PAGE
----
Lone Pine to Combine Long-Only Funds

October 18, 2013   Stephen Taub

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The firm, founded by Tiger Cub Stephen Mandel Jr., is merging its domestic and emerging markets-focused funds.

Stephen Mandel Jr.’s Lone Pine Capital is merging its two main long-only equity funds, Lone Cascade and Lone Dragon Pine, according to the Greenwich, Connecticut hedge fund firm’s third-quarter letter to investors. The firm is combining the two funds at the beginning of next year due to a lack of investment opportunities in one of the strategies.

The Lone Cascade fund includes the long positions contained in the firm’s long-short equity hedge funds, while Lone Dragon Pine specializes in emerging-markets stocks. Mandel is having trouble finding enough emerging-markets stocks that are trading at attractive valuations to provide adequate diversification for a stand-alone fund, according to a person familiar with the firm.

The move coincides with the launch of the firm’s new Lone Tamarack hedge funds, the firm’s first new hedge funds in a decade, which will focus on the most liquid stocks in the firm’s portfolios. In addition, Mandel told investors in his two main long-short equity hedge funds, Lone Cypress and Lone Kauri, that he will not be giving back capital at the end of the year but will probably do so if things subsequently go well. Since 2005, Lone Pine has maintained about $8 billion to $9 billion in its hedge funds. The firm now manages $22 billion.

Mandel — who started returning some capital to investors at the end of 2001 to maintain the level of assets he likes — returned some money after posting gains in the mid-20 percent range in 2012. He is likely to return some money by the end of 2014 if the hedge funds are profitable next year as well, according to the person.

Lone Cypress and Lone Kauri are up 10.9 percent and 11.2 percent, respectively, through the first three quarters of the year. The top ten holdings in Lone Cypress through the end of the third quarter were Dollar General, Monsanto, Priceline.com, Kinder Morgan, Gap, Valeant Pharmaceuticals International, Cognizant Tech Solutions, Qualcomm, Global Logistic Properties and Baidu. Interestingly, Google is no longer one of the firm’s top 20 holdings.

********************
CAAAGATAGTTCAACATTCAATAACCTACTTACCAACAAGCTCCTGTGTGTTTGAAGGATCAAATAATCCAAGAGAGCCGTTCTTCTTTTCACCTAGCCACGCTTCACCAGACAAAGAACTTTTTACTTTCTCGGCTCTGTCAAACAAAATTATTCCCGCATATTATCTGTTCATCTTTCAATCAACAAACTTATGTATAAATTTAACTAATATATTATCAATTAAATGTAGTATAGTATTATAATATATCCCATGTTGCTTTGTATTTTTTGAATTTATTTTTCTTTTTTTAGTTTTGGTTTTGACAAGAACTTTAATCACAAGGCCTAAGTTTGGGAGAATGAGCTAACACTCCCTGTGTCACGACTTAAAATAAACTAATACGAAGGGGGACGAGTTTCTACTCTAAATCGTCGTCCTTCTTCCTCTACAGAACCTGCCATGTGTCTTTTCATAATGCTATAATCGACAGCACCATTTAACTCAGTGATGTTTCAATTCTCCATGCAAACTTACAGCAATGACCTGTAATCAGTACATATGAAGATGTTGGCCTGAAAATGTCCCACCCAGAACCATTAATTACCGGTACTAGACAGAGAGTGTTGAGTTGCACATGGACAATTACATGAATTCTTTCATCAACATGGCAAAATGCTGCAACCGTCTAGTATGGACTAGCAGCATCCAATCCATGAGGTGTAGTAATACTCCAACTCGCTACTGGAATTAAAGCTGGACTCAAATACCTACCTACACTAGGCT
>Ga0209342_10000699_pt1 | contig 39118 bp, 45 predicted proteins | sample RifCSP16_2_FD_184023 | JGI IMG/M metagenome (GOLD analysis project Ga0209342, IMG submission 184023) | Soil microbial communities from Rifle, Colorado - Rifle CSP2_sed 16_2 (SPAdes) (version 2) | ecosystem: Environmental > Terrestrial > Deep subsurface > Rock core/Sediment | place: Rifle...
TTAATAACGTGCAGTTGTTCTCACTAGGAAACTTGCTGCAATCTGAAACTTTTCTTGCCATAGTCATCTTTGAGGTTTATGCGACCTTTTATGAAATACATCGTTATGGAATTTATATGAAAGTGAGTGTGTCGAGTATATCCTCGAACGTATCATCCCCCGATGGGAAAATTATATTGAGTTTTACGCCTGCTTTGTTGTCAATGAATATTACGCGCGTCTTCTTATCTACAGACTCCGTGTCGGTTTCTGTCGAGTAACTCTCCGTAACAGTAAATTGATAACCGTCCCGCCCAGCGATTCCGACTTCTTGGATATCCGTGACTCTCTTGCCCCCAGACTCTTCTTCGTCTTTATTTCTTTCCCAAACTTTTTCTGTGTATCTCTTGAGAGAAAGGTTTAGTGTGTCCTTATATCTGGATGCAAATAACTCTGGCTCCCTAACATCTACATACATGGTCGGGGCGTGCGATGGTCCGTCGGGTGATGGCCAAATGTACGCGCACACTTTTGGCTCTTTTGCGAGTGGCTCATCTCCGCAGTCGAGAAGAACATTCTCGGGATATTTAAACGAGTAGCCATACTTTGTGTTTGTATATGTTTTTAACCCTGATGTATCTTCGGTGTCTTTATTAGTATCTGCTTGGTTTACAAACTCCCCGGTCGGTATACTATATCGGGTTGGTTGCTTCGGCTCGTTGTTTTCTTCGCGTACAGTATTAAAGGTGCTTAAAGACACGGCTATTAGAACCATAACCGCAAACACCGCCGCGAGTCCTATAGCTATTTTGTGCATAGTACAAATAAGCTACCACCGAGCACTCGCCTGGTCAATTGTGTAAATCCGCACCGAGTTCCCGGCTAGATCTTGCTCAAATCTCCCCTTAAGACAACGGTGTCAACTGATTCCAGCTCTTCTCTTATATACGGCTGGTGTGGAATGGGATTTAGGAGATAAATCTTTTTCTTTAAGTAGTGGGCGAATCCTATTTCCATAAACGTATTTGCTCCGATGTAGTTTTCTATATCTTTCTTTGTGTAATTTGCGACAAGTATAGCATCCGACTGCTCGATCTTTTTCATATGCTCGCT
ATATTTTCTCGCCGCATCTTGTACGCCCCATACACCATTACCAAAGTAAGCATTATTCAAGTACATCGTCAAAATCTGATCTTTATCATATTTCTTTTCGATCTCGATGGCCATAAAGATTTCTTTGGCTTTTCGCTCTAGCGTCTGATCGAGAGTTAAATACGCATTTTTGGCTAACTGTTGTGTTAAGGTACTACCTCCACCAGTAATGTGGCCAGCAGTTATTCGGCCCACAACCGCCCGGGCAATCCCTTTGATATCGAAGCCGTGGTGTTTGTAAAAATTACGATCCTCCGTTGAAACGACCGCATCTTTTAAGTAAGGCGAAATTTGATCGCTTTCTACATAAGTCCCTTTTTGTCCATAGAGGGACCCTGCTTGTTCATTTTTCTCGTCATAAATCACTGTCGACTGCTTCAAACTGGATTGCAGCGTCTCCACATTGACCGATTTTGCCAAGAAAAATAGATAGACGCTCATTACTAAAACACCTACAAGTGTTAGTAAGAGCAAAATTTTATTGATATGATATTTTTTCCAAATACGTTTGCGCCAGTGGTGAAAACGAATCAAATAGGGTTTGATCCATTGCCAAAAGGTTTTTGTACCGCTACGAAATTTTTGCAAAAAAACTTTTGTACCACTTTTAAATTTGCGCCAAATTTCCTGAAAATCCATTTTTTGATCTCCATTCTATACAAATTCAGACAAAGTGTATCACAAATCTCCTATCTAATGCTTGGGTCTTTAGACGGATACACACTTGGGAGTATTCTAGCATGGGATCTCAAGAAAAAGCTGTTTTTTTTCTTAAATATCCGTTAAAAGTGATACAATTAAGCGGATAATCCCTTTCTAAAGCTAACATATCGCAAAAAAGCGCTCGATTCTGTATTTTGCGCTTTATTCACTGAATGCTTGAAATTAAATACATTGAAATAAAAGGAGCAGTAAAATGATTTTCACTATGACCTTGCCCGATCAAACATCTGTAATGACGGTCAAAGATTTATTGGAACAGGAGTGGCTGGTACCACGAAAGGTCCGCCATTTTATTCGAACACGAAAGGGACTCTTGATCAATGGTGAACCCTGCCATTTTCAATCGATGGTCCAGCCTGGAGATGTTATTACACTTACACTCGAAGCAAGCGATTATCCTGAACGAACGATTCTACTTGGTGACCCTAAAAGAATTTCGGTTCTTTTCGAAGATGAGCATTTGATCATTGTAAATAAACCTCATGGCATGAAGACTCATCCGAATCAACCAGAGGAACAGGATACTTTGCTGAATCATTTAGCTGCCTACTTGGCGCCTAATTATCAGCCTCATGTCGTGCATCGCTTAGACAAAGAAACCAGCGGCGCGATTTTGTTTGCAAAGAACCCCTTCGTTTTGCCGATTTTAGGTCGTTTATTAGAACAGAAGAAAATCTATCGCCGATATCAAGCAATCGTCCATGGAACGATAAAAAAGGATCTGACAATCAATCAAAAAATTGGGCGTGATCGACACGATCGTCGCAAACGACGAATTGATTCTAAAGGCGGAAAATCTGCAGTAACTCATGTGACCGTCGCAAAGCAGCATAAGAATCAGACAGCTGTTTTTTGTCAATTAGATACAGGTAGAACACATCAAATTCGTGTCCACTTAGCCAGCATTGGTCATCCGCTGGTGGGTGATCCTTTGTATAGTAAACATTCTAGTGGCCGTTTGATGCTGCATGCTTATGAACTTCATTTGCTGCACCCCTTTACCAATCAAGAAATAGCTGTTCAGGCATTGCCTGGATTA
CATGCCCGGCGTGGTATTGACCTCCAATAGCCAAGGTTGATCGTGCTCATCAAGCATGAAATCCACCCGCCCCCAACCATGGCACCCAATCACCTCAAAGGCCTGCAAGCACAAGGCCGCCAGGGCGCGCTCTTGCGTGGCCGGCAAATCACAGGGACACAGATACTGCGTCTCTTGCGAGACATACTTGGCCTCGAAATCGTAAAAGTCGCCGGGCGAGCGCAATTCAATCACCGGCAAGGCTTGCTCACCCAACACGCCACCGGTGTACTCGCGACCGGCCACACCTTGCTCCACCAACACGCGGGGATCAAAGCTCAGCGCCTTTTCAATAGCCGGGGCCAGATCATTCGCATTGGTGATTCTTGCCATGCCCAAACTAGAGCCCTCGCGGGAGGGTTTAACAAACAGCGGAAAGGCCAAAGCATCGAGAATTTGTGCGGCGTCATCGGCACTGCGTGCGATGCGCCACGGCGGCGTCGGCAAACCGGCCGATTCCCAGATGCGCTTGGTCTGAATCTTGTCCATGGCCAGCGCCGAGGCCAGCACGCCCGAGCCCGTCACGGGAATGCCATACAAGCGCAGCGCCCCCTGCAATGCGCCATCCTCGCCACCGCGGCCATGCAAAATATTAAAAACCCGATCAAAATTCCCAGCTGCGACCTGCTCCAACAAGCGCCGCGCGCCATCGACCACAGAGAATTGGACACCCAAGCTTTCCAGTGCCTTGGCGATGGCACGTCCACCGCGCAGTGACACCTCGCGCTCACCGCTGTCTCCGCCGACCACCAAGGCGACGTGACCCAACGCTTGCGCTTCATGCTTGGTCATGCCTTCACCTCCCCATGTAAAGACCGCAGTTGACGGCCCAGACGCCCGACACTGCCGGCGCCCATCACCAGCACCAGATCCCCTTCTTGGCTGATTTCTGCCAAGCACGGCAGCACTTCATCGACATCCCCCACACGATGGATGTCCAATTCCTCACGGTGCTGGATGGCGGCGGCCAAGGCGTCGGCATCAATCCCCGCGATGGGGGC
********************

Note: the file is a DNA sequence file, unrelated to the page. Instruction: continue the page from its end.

Lone Cascade is faring especially well; it is up 22 percent net through the first nine months of 2013 after gaining 7.8 percent in the third quarter, according to the letter. Lone Dragon Pine was in losing territory for the first half of the year. However, an 8.7 percent gain in the third quarter put it up 2.8 percent for the year to date.

Many of the major emerging markets are believed to be suffering these days from too much demand chasing not enough supply. Some managers prefer to avoid bank, natural resources and utilities stocks since many of the companies are government-owned or controlled. As a result, the remaining consumer, technology and business services stocks have been bid up to outrageous levels.

In the letter, Mandel — who like most long-short hedge fund managers has been hurt by his short positions in the very strong market for stocks this year — addresses the challenges of shorting in general, a rare glimpse into the thoughts and words of one of the industry’s most successful, and secretive, hedge fund managers.

"There has been much gnashing of teeth in recent years questioning the ability to be a successful short-seller," the letter states. "A crowded playing field, the high correlation among stocks, lack of short rebate and the absence of irrational exuberance creating concrete 'bubbles’ have all been blamed."

The firm adds in the letter that it is "inherently difficult" to sell short, asserting it is an uphill fight to make absolute dollars shorting except during a bubble.

"Opportunities to make significant money shorting stocks are sporadic and infrequent," the firm adds. In fact, it has occurred just twice in the past 15 years, the firm says, pointing to the Internet/telecom bubble and the mortgage bubble. But when they occur "the profit opportunities are very significant," Lone Pine adds.

As a result, the firm assures investors that shorting individual stocks remains an ongoing, active part of its business. It adds, "We are poised with our pin for the next bubble."


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